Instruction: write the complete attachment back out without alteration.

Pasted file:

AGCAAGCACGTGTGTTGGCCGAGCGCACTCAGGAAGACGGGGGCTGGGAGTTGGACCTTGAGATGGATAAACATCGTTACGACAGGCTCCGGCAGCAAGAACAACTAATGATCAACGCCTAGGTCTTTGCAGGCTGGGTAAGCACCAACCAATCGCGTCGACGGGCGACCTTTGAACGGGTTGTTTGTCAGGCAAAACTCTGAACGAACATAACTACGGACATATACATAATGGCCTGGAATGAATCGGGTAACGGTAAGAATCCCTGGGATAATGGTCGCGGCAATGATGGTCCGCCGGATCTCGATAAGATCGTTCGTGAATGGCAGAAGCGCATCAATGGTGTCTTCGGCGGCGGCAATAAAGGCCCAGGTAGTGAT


AGCAAGCACGTGTGTTGGCCGAGCGCACTCAGGAAGACGGGGGCTGGGAGTTGGACCTTGAGATGGATAAACATCGTTACGACAGGCTCCGGCAGCAAGAACAACTAATGATCAACGCCTAGGTCTTTGCAGGCTGGGTAAGCACCAACCAATCGCGTCGACGGGCGACCTTTGAACGGGTTGTTTGTCAGGCAAAACTCTGAACGAACATAACTACGGACATATACATAATGGCCTGGAATGAATCGGGTAACGGTAAGAATCCCTGGGATAATGGTCGCGGCAATGATGGTCCGCCGGATCTCGATAAGATCGTTCGTGAATGGCAGAAGCGCATCAATGGTGTCTTCGGCGGCGGCAATAAAGGCCCAGGTAGTGAT